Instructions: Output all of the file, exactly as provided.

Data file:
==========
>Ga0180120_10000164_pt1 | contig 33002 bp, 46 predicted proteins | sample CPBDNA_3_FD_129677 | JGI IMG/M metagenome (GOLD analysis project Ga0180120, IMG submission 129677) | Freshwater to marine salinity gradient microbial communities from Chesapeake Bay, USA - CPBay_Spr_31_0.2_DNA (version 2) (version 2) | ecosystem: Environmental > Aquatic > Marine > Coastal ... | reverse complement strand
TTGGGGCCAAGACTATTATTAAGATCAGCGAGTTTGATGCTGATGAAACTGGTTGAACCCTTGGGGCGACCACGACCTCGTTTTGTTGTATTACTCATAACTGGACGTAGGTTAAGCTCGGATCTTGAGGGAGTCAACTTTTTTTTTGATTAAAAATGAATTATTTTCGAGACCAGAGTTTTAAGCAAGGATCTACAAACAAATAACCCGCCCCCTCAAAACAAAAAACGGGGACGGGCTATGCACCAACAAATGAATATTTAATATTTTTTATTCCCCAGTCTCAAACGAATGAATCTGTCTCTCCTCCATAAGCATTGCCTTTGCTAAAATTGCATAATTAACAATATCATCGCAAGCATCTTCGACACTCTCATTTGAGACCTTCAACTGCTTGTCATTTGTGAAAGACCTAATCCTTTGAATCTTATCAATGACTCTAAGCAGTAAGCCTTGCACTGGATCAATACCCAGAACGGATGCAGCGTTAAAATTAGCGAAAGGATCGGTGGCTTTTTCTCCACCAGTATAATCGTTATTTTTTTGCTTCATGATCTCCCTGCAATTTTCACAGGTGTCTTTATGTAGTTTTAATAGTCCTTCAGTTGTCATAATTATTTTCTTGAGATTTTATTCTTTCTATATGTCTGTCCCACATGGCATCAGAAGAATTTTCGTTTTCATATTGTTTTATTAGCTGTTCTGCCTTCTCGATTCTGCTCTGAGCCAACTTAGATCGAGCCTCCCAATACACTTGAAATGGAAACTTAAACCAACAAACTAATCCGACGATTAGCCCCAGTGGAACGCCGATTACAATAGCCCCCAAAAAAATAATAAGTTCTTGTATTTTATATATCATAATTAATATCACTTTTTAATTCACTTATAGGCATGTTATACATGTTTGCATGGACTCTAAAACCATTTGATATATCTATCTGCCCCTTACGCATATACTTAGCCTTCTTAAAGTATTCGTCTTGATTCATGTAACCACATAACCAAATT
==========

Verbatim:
>Ga0180120_10000164_pt1 | contig 33002 bp, 46 predicted proteins | sample CPBDNA_3_FD_129677 | JGI IMG/M metagenome (GOLD analysis project Ga0180120, IMG submission 129677) | Freshwater to marine salinity gradient microbial communities from Chesapeake Bay, USA - CPBay_Spr_31_0.2_DNA (version 2) (version 2) | ecosystem: Environmental > Aquatic > Marine > Coastal ... | reverse complement strand
TTGGGGCCAAGACTATTATTAAGATCAGCGAGTTTGATGCTGATGAAACTGGTTGAACCCTTGGGGCGACCACGACCTCGTTTTGTTGTATTACTCATAACTGGACGTAGGTTAAGCTCGGATCTTGAGGGAGTCAACTTTTTTTTTGATTAAAAATGAATTATTTTCGAGACCAGAGTTTTAAGCAAGGATCTACAAACAAATAACCCGCCCCCTCAAAACAAAAAACGGGGACGGGCTATGCACCAACAAATGAATATTTAATATTTTTTATTCCCCAGTCTCAAACGAATGAATCTGTCTCTCCTCCATAAGCATTGCCTTTGCTAAAATTGCATAATTAACAATATCATCGCAAGCATCTTCGACACTCTCATTTGAGACCTTCAACTGCTTGTCATTTGTGAAAGACCTAATCCTTTGAATCTTATCAATGACTCTAAGCAGTAAGCCTTGCACTGGATCAATACCCAGAACGGATGCAGCGTTAAAATTAGCGAAAGGATCGGTGGCTTTTTCTCCACCAGTATAATCGTTATTTTTTTGCTTCATGATCTCCCTGCAATTTTCACAGGTGTCTTTATGTAGTTTTAATAGTCCTTCAGTTGTCATAATTATTTTCTTGAGATTTTATTCTTTCTATATGTCTGTCCCACATGGCATCAGAAGAATTTTCGTTTTCATATTGTTTTATTAGCTGTTCTGCCTTCTCGATTCTGCTCTGAGCCAACTTAGATCGAGCCTCCCAATACACTTGAAATGGAAACTTAAACCAACAAACTAATCCGACGATTAGCCCCAGTGGAACGCCGATTACAATAGCCCCCAAAAAAATAATAAGTTCTTGTATTTTATATATCATAATTAATATCACTTTTTAATTCACTTATAGGCATGTTATACATGTTTGCATGGACTCTAAAACCATTTGATATATCTATCTGCCCCTTACGCATATACTTAGCCTTCTTAAAGTATTCGTCTTGATTCATGTAACCACATAACCAAATT